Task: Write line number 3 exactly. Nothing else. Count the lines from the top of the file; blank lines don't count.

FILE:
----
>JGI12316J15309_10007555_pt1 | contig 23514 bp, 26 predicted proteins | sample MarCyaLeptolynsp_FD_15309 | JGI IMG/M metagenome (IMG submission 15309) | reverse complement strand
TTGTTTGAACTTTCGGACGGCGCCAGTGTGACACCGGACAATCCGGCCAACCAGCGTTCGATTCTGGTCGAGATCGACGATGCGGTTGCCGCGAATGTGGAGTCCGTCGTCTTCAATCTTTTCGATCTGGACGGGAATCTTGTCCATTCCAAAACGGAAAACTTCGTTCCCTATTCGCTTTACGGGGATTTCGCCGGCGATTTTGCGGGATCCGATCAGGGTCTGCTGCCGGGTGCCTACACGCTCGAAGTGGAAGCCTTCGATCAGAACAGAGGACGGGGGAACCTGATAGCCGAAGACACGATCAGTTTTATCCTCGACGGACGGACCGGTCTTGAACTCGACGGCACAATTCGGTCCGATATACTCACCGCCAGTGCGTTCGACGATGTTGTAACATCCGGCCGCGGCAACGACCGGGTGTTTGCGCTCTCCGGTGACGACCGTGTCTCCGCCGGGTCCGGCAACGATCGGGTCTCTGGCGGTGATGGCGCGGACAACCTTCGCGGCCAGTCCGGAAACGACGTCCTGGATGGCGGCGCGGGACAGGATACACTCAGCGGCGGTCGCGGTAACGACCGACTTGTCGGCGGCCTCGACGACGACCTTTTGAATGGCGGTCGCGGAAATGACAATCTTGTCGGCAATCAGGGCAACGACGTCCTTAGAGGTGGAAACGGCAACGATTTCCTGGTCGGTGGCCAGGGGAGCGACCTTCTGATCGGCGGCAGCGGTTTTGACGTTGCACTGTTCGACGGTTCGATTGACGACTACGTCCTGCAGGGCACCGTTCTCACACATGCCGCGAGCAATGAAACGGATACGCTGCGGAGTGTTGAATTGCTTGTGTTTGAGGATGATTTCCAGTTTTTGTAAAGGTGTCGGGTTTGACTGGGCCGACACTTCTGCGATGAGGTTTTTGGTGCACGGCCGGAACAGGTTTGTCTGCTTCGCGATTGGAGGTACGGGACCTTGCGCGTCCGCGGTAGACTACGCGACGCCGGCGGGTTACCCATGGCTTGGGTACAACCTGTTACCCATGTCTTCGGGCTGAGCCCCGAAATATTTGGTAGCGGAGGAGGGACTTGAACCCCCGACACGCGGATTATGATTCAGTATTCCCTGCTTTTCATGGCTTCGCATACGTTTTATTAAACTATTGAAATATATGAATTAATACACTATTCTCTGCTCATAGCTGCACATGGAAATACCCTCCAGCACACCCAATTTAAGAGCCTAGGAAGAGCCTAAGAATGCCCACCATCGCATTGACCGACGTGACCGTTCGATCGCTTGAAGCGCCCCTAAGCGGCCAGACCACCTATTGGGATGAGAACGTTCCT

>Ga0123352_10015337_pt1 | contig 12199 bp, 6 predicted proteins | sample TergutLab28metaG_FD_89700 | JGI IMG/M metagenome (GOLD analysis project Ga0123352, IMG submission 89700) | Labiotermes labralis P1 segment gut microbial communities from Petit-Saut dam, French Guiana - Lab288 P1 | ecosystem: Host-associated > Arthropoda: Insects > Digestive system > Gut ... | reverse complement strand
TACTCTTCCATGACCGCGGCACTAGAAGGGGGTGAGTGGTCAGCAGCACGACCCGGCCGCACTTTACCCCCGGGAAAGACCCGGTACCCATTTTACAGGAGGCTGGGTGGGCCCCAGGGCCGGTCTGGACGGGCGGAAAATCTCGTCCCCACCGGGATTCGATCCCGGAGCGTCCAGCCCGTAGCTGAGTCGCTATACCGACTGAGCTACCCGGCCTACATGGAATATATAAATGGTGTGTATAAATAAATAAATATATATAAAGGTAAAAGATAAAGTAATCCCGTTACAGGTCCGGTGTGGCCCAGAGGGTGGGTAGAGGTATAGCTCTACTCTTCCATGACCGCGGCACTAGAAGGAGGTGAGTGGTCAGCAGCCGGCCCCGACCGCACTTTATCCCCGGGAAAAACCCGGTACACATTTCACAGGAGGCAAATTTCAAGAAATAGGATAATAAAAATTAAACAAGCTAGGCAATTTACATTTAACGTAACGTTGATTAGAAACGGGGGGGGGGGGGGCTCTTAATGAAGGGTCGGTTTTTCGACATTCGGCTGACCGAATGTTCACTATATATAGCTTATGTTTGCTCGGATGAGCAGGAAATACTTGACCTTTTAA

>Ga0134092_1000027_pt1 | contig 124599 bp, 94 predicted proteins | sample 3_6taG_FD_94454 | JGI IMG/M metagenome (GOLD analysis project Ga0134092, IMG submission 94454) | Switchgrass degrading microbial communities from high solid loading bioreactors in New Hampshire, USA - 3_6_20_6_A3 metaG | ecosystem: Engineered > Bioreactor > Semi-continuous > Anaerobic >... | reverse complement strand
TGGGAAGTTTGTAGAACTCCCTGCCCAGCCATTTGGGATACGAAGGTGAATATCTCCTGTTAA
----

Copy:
>Ga0123352_10015337_pt1 | contig 12199 bp, 6 predicted proteins | sample TergutLab28metaG_FD_89700 | JGI IMG/M metagenome (GOLD analysis project Ga0123352, IMG submission 89700) | Labiotermes labralis P1 segment gut microbial communities from Petit-Saut dam, French Guiana - Lab288 P1 | ecosystem: Host-associated > Arthropoda: Insects > Digestive system > Gut ... | reverse complement strand